In a sports world and news cycle that move at breakneck speed, thanks to social media and the 24-hour news cycle, maintaining relevance is a pretty competitive endeavor. It takes a concerted effort to rent space in our brains these days.
That makes it all the more amazing that one of the most prominent ongoing storyline arcs of this Texans season isn't even an actual person (who presumably could make the necessary extra effort to stay front of mind). It's an inanimate object, albeit one that continues to wreak mental and possibly physical havoc upon those who ply their trade on its surface.
Indeed, in the most recent Houston Texans game, at NRG Stadium last weekend, the turf was once again a huge topic after the game, both its condition and the latest non-contact injury to be sustained on the surface.
As I mentioned in "4 Winners, 4 Losers" after the Eagles game, I actually received a text from local attorney Gene Egdorf a couple of hours before the game that Sunday in which he was lamenting the condition of the turf, which was torn up, shredded and bafflingly unchanged from the day before, when the stadium hosted a college football game between Stephen F. Austin State and Sam Houston State. It was a surface, Egdorf contended, that was unsuitable and dangerous for an NFL game to be played on less than 24 hours later.
The gist of Egdorf's text? "When are the people who run NRG Stadium going to learn?"
Egdorf's opinion is relevant in the matter because he is the attorney for former Texans punter Brett Hartmann, who is suing the entities that run NRG Stadium (SMG and Harris County) for negligence after he suffered a career-ending knee injury in the Atlanta game in 2011 when his left knee buckled on the NRG Stadium turf. The injury, Hartmann claims, occurred because his foot got caught in one of the dozens of seams caused by the "pallet system" that NRG utilizes to deliver its grass surface on game day.
The system is essentially a puzzle of square pallets that are pieced together to form the field on which the Texans play their home games. The end result is, according to many players, a surface that is rife with treacherous seams, creases and soft spots. Hartmann is one of a handful of players who have suffered odd non-contact injuries on the NRG playing surface over the past few years. Back in 2009, then-Patriot Wes Welker tore his knee in the season finale. In the season opener this year, No. 1 overall pick Jadeveon Clowney tore the meniscus in his right knee when he landed wrong on the turf.
And sure enough, almost as if Egdorf had called his shot with his text message, popular former Texan and current Eagles linebacker DeMeco Ryans tore an Achilles when he landed wrong after an interception last Sunday, ending his season. It's Ryans's second Achilles rupture in his career, both occurring at the same end of the field on NRG's playing surface. The first was back in 2010 in a game against the Kansas City Chiefs.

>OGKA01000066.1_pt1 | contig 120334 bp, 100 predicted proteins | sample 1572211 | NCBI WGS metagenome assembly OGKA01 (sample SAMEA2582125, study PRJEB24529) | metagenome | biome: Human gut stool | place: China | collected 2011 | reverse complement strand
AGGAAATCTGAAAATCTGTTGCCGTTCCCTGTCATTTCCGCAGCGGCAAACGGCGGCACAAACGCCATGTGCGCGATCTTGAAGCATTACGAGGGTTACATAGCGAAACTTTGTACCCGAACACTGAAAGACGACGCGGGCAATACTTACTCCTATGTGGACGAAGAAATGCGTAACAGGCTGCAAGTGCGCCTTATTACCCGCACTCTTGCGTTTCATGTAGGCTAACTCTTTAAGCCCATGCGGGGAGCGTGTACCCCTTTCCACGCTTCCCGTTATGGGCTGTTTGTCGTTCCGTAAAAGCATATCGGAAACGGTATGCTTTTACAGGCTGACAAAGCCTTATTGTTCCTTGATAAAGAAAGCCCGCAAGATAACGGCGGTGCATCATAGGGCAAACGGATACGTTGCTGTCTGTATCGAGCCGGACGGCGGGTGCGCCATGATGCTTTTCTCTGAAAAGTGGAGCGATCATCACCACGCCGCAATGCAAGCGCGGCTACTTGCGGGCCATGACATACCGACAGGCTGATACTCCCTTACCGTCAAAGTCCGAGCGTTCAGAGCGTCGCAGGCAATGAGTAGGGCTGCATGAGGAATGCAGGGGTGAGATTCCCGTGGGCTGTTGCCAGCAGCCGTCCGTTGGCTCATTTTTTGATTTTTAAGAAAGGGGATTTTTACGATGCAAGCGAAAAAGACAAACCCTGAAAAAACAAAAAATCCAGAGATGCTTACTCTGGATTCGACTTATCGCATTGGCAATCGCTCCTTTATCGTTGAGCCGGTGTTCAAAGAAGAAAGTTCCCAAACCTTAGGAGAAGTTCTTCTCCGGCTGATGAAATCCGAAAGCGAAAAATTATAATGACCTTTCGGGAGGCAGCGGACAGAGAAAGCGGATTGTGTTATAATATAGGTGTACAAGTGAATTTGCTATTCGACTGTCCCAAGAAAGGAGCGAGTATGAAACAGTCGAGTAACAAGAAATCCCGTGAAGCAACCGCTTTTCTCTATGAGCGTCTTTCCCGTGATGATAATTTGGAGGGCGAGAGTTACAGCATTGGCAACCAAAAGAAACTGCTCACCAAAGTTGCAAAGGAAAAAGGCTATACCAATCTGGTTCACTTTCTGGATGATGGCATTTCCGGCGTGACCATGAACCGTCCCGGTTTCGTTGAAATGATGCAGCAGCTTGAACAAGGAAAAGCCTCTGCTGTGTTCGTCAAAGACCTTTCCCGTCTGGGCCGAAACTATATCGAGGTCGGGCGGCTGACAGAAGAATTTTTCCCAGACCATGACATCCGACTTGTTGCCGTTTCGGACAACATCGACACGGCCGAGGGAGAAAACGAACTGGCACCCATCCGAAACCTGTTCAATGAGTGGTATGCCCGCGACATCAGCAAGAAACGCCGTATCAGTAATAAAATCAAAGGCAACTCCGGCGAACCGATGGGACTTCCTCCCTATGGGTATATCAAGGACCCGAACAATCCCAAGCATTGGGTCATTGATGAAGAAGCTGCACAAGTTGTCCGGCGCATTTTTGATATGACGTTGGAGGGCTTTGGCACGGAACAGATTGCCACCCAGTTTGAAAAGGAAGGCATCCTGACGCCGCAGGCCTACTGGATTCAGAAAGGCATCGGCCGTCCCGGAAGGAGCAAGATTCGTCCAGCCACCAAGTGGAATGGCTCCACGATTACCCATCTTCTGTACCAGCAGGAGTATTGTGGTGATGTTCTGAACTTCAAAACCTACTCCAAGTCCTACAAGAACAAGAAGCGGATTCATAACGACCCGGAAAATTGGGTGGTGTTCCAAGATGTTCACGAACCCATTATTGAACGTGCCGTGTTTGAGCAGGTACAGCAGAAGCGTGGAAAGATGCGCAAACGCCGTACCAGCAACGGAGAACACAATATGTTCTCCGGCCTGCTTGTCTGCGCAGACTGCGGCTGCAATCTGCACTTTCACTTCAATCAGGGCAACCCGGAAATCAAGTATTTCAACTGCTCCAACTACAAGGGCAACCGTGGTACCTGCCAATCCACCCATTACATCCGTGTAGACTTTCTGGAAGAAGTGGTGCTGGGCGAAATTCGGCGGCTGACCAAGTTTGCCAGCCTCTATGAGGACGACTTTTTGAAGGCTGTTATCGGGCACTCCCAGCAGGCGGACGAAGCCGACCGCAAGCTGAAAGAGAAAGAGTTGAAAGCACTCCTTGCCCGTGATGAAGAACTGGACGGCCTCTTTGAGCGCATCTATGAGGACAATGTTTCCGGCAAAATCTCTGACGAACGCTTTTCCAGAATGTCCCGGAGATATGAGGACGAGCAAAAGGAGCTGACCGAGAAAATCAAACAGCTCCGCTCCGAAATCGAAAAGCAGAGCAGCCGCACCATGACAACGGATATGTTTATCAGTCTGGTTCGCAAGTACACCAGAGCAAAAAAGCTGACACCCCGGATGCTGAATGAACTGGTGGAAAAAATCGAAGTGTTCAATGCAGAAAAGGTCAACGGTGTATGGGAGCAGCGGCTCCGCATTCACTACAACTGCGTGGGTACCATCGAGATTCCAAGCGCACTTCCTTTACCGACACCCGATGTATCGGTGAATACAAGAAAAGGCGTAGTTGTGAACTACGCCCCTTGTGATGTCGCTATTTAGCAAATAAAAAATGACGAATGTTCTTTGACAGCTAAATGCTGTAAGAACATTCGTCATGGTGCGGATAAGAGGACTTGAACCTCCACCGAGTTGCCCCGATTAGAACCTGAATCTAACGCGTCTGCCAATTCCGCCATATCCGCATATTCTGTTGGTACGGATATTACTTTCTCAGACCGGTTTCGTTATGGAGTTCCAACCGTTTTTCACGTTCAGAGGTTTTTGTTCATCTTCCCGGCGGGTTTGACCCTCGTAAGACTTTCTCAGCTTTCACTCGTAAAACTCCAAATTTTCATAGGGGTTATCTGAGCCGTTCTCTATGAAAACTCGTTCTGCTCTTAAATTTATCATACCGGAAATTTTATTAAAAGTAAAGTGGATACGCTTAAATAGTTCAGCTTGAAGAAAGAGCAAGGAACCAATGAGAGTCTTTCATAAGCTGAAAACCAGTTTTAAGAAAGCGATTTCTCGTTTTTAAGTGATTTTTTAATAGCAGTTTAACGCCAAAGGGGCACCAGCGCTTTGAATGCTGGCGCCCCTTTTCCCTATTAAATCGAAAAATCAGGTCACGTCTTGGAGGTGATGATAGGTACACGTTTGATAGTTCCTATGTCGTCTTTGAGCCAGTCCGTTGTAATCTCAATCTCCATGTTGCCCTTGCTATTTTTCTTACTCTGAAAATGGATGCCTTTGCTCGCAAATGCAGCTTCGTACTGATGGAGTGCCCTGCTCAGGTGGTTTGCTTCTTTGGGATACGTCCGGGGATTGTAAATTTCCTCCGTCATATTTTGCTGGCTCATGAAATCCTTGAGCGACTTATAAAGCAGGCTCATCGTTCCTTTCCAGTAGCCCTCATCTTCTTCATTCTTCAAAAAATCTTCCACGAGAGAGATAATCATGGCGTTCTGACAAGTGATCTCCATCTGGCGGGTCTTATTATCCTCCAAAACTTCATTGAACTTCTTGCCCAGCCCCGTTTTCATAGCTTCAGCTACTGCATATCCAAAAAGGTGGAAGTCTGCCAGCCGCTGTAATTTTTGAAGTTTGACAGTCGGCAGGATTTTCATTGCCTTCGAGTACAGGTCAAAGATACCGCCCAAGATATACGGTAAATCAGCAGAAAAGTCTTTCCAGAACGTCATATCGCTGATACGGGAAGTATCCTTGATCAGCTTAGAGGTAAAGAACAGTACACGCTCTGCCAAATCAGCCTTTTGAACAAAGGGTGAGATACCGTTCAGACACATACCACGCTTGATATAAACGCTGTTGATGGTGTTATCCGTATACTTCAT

As a result of the field conditions in that Eagles game and the resulting injury to Ryans, Egdorf has now amended Hartmann's lawsuit against SMG and the county to include the scathing comments of several Eagles players after the game on November 2, along with comments from Texans head coach Bill O'Brien regarding evaluation of the playing surface after the season.
The amended petition is embedded in its entirety at the bottom of this post. The changes include the addition of the following clauses, citing the disdain and disgust of several Eagles players with the turf following the game:
26. To this day, however, Defendants continue to knowingly put NFL players in jeopardy by refusing to replace its flawed Grass Tray system, and by failing to reserve the grass surface it does have for NFL play only. Despite having a new, synthetic surface at their disposal, Defendants persist in scheduling high school and college games to be played on the same grass surface that NFL athletes are scheduled compete on, sometimes just hours later. Consequently, the field at Reliant Stadium (now known as NRG Stadium) has become a pariah among players and commentators alike. Houston Texans safety D.J. Swearinger has been a vocal critic of the Grass Tray system, telling ESPN radio, "I definitely think they need to do something about it. We like the grass, but I think there definitely could be a better way to put the grass down. When we go out there for a walk-through, some days we may see a hole and we ask coach 'What'sgoing on today? Can they fix this?'"20 Other players have been more blunt. Philadelphia Eagles center, Jason Kelce, stated, "I think it's actually a pretty dangerous playing surface[.]" "I don't understand, like, what the deal with it is," Kelce continued, "But it definitely is uneven and it definitely doesn't feel very good."